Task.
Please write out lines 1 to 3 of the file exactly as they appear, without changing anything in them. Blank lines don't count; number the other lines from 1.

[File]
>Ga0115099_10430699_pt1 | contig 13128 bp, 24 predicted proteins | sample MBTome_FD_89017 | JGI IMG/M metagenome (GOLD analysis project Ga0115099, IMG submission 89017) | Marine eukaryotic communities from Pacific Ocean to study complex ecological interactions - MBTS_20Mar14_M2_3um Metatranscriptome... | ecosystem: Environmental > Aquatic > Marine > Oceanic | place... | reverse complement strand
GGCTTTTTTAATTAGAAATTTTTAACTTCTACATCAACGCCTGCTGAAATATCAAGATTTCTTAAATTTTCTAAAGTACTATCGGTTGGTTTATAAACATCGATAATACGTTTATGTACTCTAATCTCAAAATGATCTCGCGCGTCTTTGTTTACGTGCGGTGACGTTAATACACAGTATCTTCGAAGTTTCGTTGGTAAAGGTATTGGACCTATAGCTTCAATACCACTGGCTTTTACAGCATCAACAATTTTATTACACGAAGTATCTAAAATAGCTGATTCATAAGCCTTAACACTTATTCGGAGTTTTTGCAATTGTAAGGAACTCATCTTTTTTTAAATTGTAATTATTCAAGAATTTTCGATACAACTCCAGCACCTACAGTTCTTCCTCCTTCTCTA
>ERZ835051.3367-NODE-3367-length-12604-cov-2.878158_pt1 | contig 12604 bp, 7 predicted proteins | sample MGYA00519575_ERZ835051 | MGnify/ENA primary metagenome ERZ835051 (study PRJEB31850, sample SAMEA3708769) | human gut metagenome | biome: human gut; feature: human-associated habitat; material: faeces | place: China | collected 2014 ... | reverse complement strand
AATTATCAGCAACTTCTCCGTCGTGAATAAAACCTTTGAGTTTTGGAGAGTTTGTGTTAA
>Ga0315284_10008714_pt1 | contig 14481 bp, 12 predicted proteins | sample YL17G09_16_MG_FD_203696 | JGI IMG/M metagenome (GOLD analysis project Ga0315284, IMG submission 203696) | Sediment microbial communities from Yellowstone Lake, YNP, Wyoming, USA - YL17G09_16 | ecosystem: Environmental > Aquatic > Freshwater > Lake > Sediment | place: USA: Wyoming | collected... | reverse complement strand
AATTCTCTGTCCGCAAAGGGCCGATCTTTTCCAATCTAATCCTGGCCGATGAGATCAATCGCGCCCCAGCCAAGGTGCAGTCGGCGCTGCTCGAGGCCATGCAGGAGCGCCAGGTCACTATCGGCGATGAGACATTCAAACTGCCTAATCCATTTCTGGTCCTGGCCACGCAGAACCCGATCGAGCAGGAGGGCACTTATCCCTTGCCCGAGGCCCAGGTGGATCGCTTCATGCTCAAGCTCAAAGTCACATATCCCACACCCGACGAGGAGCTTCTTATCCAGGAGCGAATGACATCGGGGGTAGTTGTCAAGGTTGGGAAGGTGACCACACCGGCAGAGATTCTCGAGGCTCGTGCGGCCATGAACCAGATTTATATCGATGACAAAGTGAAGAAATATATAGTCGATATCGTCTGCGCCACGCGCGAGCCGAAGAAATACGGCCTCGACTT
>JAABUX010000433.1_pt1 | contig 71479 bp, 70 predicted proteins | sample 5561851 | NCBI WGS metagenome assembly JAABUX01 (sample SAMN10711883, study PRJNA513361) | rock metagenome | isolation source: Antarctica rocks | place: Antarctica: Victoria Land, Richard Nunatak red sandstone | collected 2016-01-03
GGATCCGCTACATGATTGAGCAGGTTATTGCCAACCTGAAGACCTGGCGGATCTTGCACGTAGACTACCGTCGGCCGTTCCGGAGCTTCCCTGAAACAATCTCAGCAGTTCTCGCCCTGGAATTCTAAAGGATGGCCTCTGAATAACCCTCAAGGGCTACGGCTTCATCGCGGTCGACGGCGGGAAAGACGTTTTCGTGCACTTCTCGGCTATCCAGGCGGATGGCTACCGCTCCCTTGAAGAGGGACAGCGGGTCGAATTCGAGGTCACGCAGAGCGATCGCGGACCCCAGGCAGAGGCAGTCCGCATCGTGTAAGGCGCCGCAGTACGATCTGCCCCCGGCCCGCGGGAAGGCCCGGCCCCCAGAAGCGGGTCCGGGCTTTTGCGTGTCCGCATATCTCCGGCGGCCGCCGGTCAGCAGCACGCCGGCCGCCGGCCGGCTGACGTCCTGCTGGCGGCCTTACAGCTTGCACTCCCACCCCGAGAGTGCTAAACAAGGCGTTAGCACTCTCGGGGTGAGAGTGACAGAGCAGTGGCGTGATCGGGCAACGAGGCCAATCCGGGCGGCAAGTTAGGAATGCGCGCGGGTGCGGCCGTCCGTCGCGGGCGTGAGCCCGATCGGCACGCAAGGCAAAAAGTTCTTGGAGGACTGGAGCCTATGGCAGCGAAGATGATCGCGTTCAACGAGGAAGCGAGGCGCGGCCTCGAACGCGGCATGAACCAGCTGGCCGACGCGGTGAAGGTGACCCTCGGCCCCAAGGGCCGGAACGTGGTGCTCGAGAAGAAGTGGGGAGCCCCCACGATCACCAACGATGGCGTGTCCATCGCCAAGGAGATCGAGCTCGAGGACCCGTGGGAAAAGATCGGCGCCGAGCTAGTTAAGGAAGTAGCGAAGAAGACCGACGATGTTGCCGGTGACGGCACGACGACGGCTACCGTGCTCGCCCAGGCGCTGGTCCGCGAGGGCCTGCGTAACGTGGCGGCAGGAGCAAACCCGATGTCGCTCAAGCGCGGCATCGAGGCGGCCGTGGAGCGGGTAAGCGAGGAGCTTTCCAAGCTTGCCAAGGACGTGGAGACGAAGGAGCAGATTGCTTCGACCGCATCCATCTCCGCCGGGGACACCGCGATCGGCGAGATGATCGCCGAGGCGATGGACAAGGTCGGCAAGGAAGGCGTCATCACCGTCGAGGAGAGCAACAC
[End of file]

>Ga0115099_10430699_pt1 | contig 13128 bp, 24 predicted proteins | sample MBTome_FD_89017 | JGI IMG/M metagenome (GOLD analysis project Ga0115099, IMG submission 89017) | Marine eukaryotic communities from Pacific Ocean to study complex ecological interactions - MBTS_20Mar14_M2_3um Metatranscriptome... | ecosystem: Environmental > Aquatic > Marine > Oceanic | place... | reverse complement strand
GGCTTTTTTAATTAGAAATTTTTAACTTCTACATCAACGCCTGCTGAAATATCAAGATTTCTTAAATTTTCTAAAGTACTATCGGTTGGTTTATAAACATCGATAATACGTTTATGTACTCTAATCTCAAAATGATCTCGCGCGTCTTTGTTTACGTGCGGTGACGTTAATACACAGTATCTTCGAAGTTTCGTTGGTAAAGGTATTGGACCTATAGCTTCAATACCACTGGCTTTTACAGCATCAACAATTTTATTACACGAAGTATCTAAAATAGCTGATTCATAAGCCTTAACACTTATTCGGAGTTTTTGCAATTGTAAGGAACTCATCTTTTTTTAAATTGTAATTATTCAAGAATTTTCGATACAACTCCAGCACCTACAGTTCTTCCTCCTTCTCTA
>ERZ835051.3367-NODE-3367-length-12604-cov-2.878158_pt1 | contig 12604 bp, 7 predicted proteins | sample MGYA00519575_ERZ835051 | MGnify/ENA primary metagenome ERZ835051 (study PRJEB31850, sample SAMEA3708769) | human gut metagenome | biome: human gut; feature: human-associated habitat; material: faeces | place: China | collected 2014 ... | reverse complement strand